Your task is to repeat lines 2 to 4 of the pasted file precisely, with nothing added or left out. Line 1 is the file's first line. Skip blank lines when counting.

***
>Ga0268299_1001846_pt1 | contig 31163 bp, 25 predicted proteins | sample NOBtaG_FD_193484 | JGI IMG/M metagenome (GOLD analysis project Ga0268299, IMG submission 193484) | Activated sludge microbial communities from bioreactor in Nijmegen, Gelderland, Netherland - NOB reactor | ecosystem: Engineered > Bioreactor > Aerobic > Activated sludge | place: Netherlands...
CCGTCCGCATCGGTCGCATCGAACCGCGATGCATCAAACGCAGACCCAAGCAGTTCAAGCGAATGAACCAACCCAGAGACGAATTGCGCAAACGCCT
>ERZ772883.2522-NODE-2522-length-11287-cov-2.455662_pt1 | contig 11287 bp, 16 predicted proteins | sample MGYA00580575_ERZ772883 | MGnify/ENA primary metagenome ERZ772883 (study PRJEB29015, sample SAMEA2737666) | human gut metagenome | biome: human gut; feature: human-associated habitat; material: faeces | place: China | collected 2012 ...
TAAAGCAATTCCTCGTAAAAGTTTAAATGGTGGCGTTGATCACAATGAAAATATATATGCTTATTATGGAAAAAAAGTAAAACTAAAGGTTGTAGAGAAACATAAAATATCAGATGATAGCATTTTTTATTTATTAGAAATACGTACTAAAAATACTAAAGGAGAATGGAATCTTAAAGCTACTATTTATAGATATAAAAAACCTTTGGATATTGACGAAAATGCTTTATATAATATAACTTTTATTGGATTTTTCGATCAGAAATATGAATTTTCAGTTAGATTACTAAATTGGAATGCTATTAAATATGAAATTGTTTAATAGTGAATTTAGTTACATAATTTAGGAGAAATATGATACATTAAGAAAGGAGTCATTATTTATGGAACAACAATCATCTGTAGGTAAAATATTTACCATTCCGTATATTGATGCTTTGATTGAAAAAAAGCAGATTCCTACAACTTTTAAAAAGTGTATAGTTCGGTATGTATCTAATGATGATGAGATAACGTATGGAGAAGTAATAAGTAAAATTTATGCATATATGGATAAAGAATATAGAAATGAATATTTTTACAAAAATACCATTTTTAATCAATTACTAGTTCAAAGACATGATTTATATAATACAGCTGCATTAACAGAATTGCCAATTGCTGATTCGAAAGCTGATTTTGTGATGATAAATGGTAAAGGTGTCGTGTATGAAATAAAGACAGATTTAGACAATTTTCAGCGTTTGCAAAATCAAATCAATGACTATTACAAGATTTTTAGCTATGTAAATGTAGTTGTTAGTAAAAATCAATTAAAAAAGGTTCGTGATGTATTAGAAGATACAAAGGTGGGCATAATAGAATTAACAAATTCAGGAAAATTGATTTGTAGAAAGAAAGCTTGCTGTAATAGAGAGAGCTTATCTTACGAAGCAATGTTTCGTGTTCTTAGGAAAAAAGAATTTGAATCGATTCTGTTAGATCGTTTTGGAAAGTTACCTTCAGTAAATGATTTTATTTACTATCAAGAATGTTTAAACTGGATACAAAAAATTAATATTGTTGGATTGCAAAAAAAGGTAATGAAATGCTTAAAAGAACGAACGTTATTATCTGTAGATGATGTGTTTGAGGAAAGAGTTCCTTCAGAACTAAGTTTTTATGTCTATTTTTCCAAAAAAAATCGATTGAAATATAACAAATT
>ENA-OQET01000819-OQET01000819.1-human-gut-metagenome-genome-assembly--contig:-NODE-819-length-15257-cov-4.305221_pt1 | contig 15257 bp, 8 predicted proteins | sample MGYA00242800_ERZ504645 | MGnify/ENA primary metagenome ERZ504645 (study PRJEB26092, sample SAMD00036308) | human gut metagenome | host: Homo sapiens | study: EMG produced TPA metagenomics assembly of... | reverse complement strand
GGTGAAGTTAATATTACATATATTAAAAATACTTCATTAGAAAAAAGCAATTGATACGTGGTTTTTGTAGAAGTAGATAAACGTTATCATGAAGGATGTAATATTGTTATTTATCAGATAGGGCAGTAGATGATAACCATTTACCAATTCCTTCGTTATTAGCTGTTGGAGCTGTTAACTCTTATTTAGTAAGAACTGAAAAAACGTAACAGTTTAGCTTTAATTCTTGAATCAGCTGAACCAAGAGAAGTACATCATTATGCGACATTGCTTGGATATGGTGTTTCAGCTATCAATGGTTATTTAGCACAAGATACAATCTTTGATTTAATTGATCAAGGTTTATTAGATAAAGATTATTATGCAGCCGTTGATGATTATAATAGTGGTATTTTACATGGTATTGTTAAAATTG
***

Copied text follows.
CCGTCCGCATCGGTCGCATCGAACCGCGATGCATCAAACGCAGACCCAAGCAGTTCAAGCGAATGAACCAACCCAGAGACGAATTGCGCAAACGCCT
>ERZ772883.2522-NODE-2522-length-11287-cov-2.455662_pt1 | contig 11287 bp, 16 predicted proteins | sample MGYA00580575_ERZ772883 | MGnify/ENA primary metagenome ERZ772883 (study PRJEB29015, sample SAMEA2737666) | human gut metagenome | biome: human gut; feature: human-associated habitat; material: faeces | place: China | collected 2012 ...
TAAAGCAATTCCTCGTAAAAGTTTAAATGGTGGCGTTGATCACAATGAAAATATATATGCTTATTATGGAAAAAAAGTAAAACTAAAGGTTGTAGAGAAACATAAAATATCAGATGATAGCATTTTTTATTTATTAGAAATACGTACTAAAAATACTAAAGGAGAATGGAATCTTAAAGCTACTATTTATAGATATAAAAAACCTTTGGATATTGACGAAAATGCTTTATATAATATAACTTTTATTGGATTTTTCGATCAGAAATATGAATTTTCAGTTAGATTACTAAATTGGAATGCTATTAAATATGAAATTGTTTAATAGTGAATTTAGTTACATAATTTAGGAGAAATATGATACATTAAGAAAGGAGTCATTATTTATGGAACAACAATCATCTGTAGGTAAAATATTTACCATTCCGTATATTGATGCTTTGATTGAAAAAAAGCAGATTCCTACAACTTTTAAAAAGTGTATAGTTCGGTATGTATCTAATGATGATGAGATAACGTATGGAGAAGTAATAAGTAAAATTTATGCATATATGGATAAAGAATATAGAAATGAATATTTTTACAAAAATACCATTTTTAATCAATTACTAGTTCAAAGACATGATTTATATAATACAGCTGCATTAACAGAATTGCCAATTGCTGATTCGAAAGCTGATTTTGTGATGATAAATGGTAAAGGTGTCGTGTATGAAATAAAGACAGATTTAGACAATTTTCAGCGTTTGCAAAATCAAATCAATGACTATTACAAGATTTTTAGCTATGTAAATGTAGTTGTTAGTAAAAATCAATTAAAAAAGGTTCGTGATGTATTAGAAGATACAAAGGTGGGCATAATAGAATTAACAAATTCAGGAAAATTGATTTGTAGAAAGAAAGCTTGCTGTAATAGAGAGAGCTTATCTTACGAAGCAATGTTTCGTGTTCTTAGGAAAAAAGAATTTGAATCGATTCTGTTAGATCGTTTTGGAAAGTTACCTTCAGTAAATGATTTTATTTACTATCAAGAATGTTTAAACTGGATACAAAAAATTAATATTGTTGGATTGCAAAAAAAGGTAATGAAATGCTTAAAAGAACGAACGTTATTATCTGTAGATGATGTGTTTGAGGAAAGAGTTCCTTCAGAACTAAGTTTTTATGTCTATTTTTCCAAAAAAAATCGATTGAAATATAACAAATT